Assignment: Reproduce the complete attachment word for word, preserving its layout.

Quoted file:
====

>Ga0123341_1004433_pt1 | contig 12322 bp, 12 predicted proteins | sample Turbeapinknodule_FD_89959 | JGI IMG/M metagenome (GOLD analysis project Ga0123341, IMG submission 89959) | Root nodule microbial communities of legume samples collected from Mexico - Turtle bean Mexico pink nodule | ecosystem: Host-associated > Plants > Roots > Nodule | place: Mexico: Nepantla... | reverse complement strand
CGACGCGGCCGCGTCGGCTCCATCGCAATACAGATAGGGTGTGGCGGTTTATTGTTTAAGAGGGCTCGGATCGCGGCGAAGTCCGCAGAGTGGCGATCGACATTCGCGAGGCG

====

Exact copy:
>Ga0123341_1004433_pt1 | contig 12322 bp, 12 predicted proteins | sample Turbeapinknodule_FD_89959 | JGI IMG/M metagenome (GOLD analysis project Ga0123341, IMG submission 89959) | Root nodule microbial communities of legume samples collected from Mexico - Turtle bean Mexico pink nodule | ecosystem: Host-associated > Plants > Roots > Nodule | place: Mexico: Nepantla... | reverse complement strand
CGACGCGGCCGCGTCGGCTCCATCGCAATACAGATAGGGTGTGGCGGTTTATTGTTTAAGAGGGCTCGGATCGCGGCGAAGTCCGCAGAGTGGCGATCGACATTCGCGAGGCG